The Peregrine Fund Investigates Mongolia

13 November 1999
The Golden Eagle has borne witness to the struggle of human survival on the steppes of central Asia since time immemorial. More than a thousand years before Temujin united the rival clans and was crowned Genghis Khan (Chinggis Khaan - universal king), extending the Mongol empire from Beijing to the Caspian Sea, the eagle is believed to have stood upon the arm of Asiatic hunters of the steppes providing food and pelts from its prey. As with the eagle's dependence upon the seasonally changing environments of their natural world, so are the lives of the Mongol nomads to this day.

In November 1999 Dr. Bill Burnham, President of The Peregrine Fund, a non-profit conservation organization which works to conserve birds of prey in nature, with Board member and fashion designer Robert Comstock, Dr. Sheldon Severinghaus, a University of California, Berkeley Visiting Scholar in Mongolia, and photographer Daniel O'Neill had the opportunity to visit Mongolia and meet with eagle falconers and conservationists. The common interest in the eagle and birds of prey and Dr. Burnham's experience as a falconer and biologist helped bridge cultural boundaries and establish a common bond for discussions. Mongolian national and local nature conservation priorities were identified to which The Peregrine Fund can contribute.

Ecologically, Mongolia is the joining place for several Central Asian environments and the last place many species still occur on the continent. Environments vary greatly from high mountains with glaciers to deserts. Much of the country's natural beauty and environments remain unchanged by human actions, but development driven by the country's needs and desires are now, more than ever, changing the cultural and natural systems. To preserve Mongolia's past traditions and nature will require a careful balance of planing and actions, particularly during the early part of the 21st century. The Peregrine Fund is now working with, and in support of, Mongolian biologists and conservationists toward helping achieve that balance.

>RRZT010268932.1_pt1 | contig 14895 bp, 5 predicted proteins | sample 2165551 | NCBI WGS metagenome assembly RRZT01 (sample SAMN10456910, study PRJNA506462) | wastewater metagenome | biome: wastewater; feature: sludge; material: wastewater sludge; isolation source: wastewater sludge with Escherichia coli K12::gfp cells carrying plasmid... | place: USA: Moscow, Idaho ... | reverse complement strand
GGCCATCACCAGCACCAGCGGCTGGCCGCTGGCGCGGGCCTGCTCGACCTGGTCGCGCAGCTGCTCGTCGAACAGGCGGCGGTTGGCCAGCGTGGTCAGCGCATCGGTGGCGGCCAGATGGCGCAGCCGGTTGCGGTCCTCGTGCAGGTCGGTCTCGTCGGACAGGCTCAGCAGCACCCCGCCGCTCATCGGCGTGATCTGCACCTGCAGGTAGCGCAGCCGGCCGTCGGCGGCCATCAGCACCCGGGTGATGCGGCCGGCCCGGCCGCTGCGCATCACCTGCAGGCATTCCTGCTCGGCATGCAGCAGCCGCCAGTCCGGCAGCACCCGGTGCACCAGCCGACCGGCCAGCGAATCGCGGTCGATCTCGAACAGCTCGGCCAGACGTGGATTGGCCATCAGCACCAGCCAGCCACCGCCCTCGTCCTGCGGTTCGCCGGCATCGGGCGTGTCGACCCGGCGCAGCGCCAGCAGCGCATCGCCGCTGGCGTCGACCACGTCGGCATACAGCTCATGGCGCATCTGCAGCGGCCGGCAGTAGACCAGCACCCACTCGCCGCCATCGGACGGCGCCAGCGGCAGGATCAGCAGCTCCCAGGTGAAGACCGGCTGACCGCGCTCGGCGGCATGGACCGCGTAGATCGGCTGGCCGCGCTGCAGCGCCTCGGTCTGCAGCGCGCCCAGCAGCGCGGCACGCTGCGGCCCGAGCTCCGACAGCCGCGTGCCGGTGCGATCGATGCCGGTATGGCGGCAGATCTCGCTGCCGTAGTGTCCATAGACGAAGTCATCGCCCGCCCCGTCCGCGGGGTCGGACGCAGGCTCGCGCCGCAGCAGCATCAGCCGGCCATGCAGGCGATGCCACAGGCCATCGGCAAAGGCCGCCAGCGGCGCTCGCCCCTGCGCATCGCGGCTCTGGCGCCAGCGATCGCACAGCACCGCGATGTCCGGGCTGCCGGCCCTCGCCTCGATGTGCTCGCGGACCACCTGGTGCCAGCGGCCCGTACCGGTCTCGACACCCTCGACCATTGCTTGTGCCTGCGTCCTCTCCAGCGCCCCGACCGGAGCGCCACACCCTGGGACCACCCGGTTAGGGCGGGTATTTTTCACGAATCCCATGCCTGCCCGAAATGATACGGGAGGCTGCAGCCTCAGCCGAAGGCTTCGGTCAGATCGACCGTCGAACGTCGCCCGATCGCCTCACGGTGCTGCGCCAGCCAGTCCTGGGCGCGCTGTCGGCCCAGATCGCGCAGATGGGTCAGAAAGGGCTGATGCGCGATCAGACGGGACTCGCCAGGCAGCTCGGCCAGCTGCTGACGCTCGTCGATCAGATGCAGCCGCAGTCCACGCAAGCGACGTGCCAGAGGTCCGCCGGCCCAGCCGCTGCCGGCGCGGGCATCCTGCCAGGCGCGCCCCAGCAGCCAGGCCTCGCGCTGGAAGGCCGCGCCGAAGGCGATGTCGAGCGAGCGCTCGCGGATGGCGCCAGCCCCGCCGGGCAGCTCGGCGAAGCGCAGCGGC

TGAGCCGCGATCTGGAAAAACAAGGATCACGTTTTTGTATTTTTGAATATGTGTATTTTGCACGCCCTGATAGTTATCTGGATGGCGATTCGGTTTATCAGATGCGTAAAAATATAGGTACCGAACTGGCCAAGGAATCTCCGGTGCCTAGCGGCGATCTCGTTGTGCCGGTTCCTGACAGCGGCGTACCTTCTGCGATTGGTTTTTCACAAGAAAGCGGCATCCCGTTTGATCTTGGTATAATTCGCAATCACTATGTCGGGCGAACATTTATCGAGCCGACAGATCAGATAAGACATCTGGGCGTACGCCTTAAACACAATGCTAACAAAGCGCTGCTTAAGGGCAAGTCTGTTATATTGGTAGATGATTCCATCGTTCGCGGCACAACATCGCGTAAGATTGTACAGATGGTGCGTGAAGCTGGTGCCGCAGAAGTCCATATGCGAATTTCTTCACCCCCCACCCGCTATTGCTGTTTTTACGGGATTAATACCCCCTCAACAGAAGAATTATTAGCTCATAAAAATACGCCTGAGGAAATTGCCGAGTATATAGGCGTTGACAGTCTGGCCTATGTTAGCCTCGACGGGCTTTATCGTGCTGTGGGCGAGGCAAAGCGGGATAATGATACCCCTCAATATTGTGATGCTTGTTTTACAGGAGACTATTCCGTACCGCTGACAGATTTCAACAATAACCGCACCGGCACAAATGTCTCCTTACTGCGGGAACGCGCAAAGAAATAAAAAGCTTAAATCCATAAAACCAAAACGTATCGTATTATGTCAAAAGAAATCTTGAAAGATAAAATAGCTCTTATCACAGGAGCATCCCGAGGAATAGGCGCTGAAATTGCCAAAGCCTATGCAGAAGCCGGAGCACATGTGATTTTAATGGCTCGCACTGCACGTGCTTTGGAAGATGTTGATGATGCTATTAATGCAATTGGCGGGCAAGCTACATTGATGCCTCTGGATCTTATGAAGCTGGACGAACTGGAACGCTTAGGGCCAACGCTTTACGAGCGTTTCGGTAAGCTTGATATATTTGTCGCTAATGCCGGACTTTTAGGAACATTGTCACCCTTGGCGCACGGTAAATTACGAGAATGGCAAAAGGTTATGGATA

The opportunity is provided through the financial support of Thinsulate Ultra Insulation and the Robert Comstock Company. The Peregrine Fund's homepage provides a country profile on Mongolia and day-by-day account from the trip located under "Conservation Projects" and "Notes From the Field," respectively. Resulting actions and planned projects are summarized there and in the organization's 1999 Annual report.

For more information, contact:

Erin Katzner

Director of Global Engagement
Main Phone: 208-362-3716
Direct Phone: 208-362-8277
Country: USA
The Peregrine Fund